The Daily Tar Heel

Serving the students and the University community since 1893

Monday February 6th

Wooten Jams Consistently Through 4-Hour Cradle Romp

Victor Wooten
Cat's Cradle

There's no doubt about it -- when it comes to bass guitar, Victor Wooten is king of his world.

The virtuoso and his band performed Tuesday night for a sold-out crowd at the Cat's Cradle, and they were impressive beyond all expectations.

Wooten, the incredible bassist most well-known for his involvement with Bela Fleck and the Flecktones, was surrounded by friends and family on stage. His oldest brother, Regi Wooten, played the electric guitar. Nicknamed the Teacher, Regi taught the younger boy bass when Victor was just 2 years old.

Joseph Wooten, the keyboardist, has a fitting nickname as well -- Hands of Soul. However, he was introduced as Explosive Joseph for this show. JD Blair is the sole member of the band outside of the Wooten bloodline. As the drummer for the group, he is known as the Groove Regulator.

Each player is fully deserving of his nickname -- it would be hard to find a more cohesive unit of individually talented musicians.

Tuesday night, they gave the audience what it wanted and then some. The band played a mammoth four-hour set, and each player enjoyed his own lengthy turn in the spotlight.

Several songs into the show, Victor announced the surprise arrival of his good friend Branford Marsalis, to the delight of the ecstatic audience. Although the saxophonist assisted on a few songs only, his presence elevated the atmosphere considerably.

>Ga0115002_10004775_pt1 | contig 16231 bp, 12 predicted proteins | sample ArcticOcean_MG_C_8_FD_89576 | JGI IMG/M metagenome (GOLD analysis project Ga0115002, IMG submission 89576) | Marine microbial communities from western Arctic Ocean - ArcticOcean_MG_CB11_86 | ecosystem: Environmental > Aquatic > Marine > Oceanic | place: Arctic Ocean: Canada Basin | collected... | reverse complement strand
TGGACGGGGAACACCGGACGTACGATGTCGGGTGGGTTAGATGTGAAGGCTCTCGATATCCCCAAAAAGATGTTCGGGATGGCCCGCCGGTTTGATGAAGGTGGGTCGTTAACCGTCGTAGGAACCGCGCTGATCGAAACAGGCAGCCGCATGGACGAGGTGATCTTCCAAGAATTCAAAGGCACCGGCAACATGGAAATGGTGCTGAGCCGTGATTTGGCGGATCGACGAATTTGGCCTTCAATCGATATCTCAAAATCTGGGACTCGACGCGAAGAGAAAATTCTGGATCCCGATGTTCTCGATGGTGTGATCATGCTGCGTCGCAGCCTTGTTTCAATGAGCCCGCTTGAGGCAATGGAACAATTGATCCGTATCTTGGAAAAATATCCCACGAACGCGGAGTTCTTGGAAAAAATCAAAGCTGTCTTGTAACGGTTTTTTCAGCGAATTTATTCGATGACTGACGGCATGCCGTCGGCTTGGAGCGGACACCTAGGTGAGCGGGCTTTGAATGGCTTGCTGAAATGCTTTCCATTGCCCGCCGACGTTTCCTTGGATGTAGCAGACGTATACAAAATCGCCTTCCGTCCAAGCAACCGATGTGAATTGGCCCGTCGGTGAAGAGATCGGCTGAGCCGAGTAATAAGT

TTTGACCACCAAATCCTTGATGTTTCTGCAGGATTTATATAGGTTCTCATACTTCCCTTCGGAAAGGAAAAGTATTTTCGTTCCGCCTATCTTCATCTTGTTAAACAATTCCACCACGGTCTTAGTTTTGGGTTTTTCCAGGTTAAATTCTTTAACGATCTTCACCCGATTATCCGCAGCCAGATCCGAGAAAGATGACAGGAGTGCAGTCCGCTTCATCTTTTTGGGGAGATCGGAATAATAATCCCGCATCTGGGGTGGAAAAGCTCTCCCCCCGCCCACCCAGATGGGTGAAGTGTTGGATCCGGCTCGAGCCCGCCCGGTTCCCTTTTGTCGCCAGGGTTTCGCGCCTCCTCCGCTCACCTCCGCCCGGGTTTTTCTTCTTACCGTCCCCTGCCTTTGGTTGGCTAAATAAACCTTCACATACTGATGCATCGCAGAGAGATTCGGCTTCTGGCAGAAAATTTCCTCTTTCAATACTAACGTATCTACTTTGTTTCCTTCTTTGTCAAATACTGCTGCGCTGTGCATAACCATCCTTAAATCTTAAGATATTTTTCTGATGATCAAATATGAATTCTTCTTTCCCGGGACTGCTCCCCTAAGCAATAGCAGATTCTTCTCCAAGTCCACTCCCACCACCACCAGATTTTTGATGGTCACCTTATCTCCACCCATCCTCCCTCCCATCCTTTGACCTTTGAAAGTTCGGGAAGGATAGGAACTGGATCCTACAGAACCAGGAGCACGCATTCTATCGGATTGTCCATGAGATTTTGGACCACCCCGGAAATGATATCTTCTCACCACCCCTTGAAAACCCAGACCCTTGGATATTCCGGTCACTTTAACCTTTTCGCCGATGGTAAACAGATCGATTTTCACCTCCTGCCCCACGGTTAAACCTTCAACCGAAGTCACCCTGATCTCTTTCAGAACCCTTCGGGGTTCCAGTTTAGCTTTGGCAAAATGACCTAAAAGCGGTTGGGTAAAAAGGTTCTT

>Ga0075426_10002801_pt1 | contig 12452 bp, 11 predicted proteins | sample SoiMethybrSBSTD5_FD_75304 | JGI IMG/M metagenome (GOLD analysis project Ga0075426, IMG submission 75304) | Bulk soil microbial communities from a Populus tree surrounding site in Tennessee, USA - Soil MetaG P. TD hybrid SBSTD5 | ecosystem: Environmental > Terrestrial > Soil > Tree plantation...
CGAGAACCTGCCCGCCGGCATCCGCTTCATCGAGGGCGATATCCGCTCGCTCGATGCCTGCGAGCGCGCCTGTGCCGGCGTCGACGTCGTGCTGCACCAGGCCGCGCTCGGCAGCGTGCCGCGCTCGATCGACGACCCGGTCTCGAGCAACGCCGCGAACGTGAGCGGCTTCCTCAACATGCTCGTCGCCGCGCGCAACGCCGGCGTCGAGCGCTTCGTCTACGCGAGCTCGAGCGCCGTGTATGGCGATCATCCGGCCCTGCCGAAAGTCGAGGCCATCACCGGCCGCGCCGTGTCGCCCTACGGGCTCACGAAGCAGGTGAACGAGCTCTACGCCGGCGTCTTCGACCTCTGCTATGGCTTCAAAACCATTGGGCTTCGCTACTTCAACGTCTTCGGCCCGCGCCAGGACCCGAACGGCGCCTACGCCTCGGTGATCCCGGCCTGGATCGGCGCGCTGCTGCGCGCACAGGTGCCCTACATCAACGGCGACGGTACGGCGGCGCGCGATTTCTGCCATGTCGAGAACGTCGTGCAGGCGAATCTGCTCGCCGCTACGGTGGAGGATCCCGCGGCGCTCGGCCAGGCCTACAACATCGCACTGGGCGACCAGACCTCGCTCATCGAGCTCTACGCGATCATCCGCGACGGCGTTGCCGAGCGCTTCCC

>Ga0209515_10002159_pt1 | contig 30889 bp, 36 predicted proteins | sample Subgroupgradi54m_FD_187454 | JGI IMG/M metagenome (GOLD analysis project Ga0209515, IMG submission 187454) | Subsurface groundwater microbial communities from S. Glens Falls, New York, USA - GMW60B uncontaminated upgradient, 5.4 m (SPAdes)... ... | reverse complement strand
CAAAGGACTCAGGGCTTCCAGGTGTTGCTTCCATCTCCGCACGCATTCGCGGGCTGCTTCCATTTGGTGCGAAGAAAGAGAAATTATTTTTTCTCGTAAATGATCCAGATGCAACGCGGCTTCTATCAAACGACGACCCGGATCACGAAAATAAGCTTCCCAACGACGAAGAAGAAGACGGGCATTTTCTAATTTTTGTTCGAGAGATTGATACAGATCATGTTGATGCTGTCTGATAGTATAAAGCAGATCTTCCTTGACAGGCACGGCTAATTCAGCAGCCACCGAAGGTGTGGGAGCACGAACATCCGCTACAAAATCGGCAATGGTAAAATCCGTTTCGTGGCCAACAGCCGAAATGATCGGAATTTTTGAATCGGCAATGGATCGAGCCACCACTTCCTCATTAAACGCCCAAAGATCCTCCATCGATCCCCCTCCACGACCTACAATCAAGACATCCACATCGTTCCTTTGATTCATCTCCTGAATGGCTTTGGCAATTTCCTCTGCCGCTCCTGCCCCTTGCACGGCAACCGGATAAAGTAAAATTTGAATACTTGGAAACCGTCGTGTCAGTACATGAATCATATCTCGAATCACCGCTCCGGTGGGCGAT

Brother Speech, the original founder of the band Arrested Development, also stopped by -- and his contribution to the show was pivotal. His presence could be felt first when he spun on the turntables, then when he took center stage to sing a few of his own songs.

Instead of simply playing by the numbers, the group obviously had a lot of fun. The different musicians talked, joked and laughed with each other, and almost every song evolved into some sort of extended jam. The level of musicality emanating from each player was immense -- both band and audience thrived on it.

Victor is technically flawless. He slides between styles effortlessly, and he makes even the fastest and most technically challenging playing look like a walk through the park.

By himself, Victor Wooten is amazing. But when joined by his band of brothers, he is unbeatable.

The Arts & Entertainment Editor can be reached at artsdesk@unc.edu.

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